Fun Questions:

JSC: Do you believe in love at first sight?

AK: I always love to answer this question – in fact, a while back I wrote a blog post suggesting that our first meeting qualified as a Meet Cute. While working on my graduate degree at a Midwest university, I was hired as an instructor in an experimental program. I have a vivid memory of the faculty gathering that autumn, where new hires were introduced. A handsome bald man with a mischievous smile and soft brown eyes was introduced as a new professor – and his assignment was to the same program. My former roommate can corroborate that when I came home that evening, I excitedly told her about him. What was even better was that she worked in the same field, her colleagues had already connected with him for some consulting, and the next week she brought me his resume. 

 It’s remotely possible that what actually occurred that day qualified for lust at first sight rather than love, but the spark was definitely there, even though it was a full nine months until our first date… And in case I didn’t make it clear, he is now my husband and my co-conspirator in writing erotic romance. 

JSC: What are you working on now, and what’s coming out next? Tell us about it!

AK: Our next release, Embracing Passion, is coming out on August 18 and is the third and final book in our Passion series. It explores the dynamics of a committed FFM threesome when one of the women starts to have feelings for a new man. It’s also the story of that man’s struggle with a restrictive and judgmental upbringing when he starts to fall for our heroine. Who Rose is, what she believes, and what she does for a living challenge his world view and cause stumbling blocks throughout their story.

And what we’re working on? We first started setting stories in the swing lifestyle because it was inherently erotic – it gave us a medium for three-way and four-way erotic scenes. As we learned more about it, we discovered that for participants, swinging heats up their relationship and their own intimacy, making their bonds stronger and their sex together more exciting. It’s also a world in which bisexual women find freedom and acceptance. We’re working on an update for the characters in our Swinging Games Series. They’d just turned fifty at the beginning of the series, but now they’re retired, have met some health challenges, and are enjoying the lifestyle from a different perspective.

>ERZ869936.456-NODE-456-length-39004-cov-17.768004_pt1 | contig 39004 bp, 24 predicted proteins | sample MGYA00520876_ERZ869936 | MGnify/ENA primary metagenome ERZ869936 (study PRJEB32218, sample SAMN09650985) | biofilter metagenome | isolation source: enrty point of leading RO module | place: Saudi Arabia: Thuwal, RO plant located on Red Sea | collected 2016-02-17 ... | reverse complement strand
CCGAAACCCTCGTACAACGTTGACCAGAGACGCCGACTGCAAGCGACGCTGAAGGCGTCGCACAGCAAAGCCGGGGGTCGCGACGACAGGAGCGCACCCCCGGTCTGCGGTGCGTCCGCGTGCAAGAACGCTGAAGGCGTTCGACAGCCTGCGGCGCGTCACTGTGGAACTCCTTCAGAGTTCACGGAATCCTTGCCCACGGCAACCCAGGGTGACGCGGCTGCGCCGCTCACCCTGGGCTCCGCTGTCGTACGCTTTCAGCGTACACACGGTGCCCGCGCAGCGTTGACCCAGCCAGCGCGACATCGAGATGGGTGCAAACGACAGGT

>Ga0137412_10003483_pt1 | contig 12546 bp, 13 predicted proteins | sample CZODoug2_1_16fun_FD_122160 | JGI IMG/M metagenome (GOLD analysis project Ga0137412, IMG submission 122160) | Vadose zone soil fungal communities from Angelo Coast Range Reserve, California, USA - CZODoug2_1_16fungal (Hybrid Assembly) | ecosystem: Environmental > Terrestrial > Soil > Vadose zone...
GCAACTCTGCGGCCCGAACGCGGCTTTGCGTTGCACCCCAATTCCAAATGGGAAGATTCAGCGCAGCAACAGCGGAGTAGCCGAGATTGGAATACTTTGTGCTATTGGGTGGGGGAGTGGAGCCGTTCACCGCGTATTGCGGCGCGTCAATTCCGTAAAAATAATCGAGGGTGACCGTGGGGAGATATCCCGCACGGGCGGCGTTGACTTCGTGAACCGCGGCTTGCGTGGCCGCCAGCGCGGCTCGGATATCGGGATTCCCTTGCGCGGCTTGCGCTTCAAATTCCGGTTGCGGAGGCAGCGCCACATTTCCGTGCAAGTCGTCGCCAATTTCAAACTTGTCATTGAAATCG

Ripening Passion

And now for Adriana’s latest book: Ripening Passion:

Claire Johnson’s dedication to sex—the cornerstone of her career—led her to help found the Center for Sexuality and Sex Practices. Now in her fifties, she knows the Center must keep pace with the rapidly growing Baby Boomer market, so she agrees to go back on camera for a series on sex and aging. But work with her nemesis? 

Former English Professor Max Wilson has championed the cause of the Center ever since his now deceased wife sought the Center’s help to rekindle the nearly extinguished sexual flames of their relationship. He loves working on camera and welcomes the challenge to perform with the svelte but icy temptress.

Sparks fly immediately on and off camera. The jury is out on whether either Max or Claire can transform those sparks into a fire of sexual desire for their viewers—let alone for each other.

Get it On Amazon


Claire smiled sadly. “Some days Melissa reminds me more and more of her aunt. So glib. So daring. So adventurous. And so completely convinced she knows what’s best for others.”

“Phoebe was all of that.” Max drew in a deep breath, then let it out slowly. “So, did Phoebe approve of you volunteering to be Agnes’s coach?”

Claire sat up straight and gave him a strange stare. “My, you are getting bolder with age. How many years have you wanted to ask that question?”

He shrugged. “Are you going to answer?”

“Why not?” Claire rubbed her arm. “No, Phoebe did not approve. And I didn’t volunteer.”

Max scowled, then turned his head to the side.

“Not really,” Claire insisted. “Your wife could be very insistent.”

He nodded. “I’ll give you that much.”

Claire exhaled and sighed. “You must know that Agnes believed the Center was the last resort for saving your marriage.”

He grunted noncommittally. “Did that mean you had to take her on as lover?”

“Agnes didn’t know what to do—she’d struggled with empty nest issues too long. You and she had drifted apart.” She hesitated. “The bedroom, apparently, had never been at the center of your life together.”

“I wish I knew half of what I know now when we first met. She was a delightful woman.”

“Agnes was a fifty-year-old woman when she came to the Center, but she was determined. Innocent, but very committed to saving her marriage. She assumed if she could bring excitement to you and purpose to her life, then you both had a chance.”

“And she found that in your arms?”

“Of course not.” Claire pursed her lips. “You must know that’s not true. Through her work here at the Center, she found her passion. She found a purpose beyond her family—even beyond herself. Is that so bad?”